This week in birds - #390

A roundup of the week's news of birds and the environment:


Purple Martin image courtesy of All About Birds website.

The Purple Martins are back. They began arriving back in our area around the end of January. First to arrive are the scouts, adult males like the one in the picture above. The adult males are followed by the adult females and first-year birds. The martins are among the first of our summer residents to return to the area and they are generally among the first to leave. Most of them are gone from here by July 4. In the eastern part of the continent, martins are now entirely dependent on nest boxes erected by humans, a tradition that goes all the way back to early Native Americans. In the west, the birds still sometimes nest in natural cavities.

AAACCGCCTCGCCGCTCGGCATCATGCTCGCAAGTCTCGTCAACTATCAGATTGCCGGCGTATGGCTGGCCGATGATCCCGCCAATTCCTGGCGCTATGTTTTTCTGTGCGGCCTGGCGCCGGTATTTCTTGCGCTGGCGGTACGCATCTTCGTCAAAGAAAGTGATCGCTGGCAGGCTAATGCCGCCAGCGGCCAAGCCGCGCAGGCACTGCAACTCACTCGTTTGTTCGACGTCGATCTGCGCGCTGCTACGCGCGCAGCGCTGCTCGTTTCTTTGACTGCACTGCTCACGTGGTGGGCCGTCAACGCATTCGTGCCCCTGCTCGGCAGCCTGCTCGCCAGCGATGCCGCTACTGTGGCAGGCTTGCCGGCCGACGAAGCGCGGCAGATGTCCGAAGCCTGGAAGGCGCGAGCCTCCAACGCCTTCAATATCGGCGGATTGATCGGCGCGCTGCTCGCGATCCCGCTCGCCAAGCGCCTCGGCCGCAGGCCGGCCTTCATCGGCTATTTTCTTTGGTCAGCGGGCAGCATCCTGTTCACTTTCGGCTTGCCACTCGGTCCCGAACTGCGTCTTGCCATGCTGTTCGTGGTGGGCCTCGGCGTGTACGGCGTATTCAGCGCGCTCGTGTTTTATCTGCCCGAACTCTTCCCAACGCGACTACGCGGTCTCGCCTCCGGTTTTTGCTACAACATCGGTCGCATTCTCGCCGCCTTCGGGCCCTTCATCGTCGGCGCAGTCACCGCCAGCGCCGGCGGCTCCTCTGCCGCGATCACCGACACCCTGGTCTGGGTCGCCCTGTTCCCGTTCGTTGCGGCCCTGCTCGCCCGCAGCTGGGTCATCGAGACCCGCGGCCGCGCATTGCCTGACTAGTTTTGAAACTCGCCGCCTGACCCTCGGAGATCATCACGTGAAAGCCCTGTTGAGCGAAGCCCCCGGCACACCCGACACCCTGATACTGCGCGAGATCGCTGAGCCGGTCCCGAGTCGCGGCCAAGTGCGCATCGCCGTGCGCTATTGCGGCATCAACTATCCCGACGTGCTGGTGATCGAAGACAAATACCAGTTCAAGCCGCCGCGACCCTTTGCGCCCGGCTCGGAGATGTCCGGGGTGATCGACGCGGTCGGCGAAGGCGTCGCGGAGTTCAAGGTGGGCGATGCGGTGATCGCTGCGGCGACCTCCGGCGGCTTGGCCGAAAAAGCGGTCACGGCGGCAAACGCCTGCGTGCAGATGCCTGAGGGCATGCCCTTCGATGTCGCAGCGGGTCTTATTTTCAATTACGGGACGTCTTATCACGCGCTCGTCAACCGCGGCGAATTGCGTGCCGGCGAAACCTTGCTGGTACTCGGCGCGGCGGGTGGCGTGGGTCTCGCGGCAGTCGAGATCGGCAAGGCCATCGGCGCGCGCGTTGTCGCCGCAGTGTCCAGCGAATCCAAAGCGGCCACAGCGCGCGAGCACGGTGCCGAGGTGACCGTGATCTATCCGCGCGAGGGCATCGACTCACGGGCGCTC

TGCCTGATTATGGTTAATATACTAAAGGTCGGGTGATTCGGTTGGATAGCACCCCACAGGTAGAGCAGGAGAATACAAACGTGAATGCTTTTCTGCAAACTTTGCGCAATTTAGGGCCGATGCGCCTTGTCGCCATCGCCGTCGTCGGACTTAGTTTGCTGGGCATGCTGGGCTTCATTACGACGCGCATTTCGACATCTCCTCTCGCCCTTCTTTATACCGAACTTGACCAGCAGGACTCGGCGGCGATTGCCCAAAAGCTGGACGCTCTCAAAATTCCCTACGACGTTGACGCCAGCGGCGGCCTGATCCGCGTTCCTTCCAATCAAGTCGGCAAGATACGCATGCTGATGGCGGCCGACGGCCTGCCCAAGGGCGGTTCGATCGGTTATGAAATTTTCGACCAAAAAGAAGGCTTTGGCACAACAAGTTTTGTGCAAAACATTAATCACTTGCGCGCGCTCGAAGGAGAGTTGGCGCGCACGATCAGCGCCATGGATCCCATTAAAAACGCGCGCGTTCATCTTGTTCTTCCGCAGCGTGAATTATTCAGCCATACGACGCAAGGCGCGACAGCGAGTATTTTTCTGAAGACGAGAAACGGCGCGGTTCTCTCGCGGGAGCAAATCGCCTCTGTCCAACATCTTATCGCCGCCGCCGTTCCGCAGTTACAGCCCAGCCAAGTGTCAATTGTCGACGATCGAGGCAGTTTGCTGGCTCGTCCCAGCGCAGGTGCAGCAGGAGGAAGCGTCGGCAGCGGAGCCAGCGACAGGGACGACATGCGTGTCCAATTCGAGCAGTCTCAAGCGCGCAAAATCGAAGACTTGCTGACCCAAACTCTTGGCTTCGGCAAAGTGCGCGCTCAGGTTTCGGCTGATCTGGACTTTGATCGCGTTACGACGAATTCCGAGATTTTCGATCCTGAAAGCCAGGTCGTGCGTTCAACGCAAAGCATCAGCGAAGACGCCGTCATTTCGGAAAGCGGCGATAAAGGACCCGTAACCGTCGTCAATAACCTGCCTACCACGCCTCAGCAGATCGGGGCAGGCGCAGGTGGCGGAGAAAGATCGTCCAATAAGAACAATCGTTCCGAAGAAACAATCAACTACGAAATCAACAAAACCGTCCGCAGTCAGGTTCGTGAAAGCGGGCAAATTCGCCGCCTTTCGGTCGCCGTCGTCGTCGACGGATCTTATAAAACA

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In this election year, it is worth noting that a majority of Americans surveyed said that dealing with climate change should be a top priority for the president and Congress. Nearly two-thirds of those surveyed ranked protecting the environment as a leading policy priority. However, this masks a deep partisan divide on the issues with Democrats overwhelmingly citing the issues as important and Republicans much less concerned. 

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Extreme weather made news in widely separated areas of the globe this week. Britain has been battered by two successive big storms that have dumped torrents of rain and have caused flooding, landslides, and misery in many parts of the country. Meanwhile, in Mississippi, heavy rains in the central part of the state have swamped the Ross Barnett Reservoir north of Jackson and the overflow has pushed the Pearl River over its banks, forcing evacuations.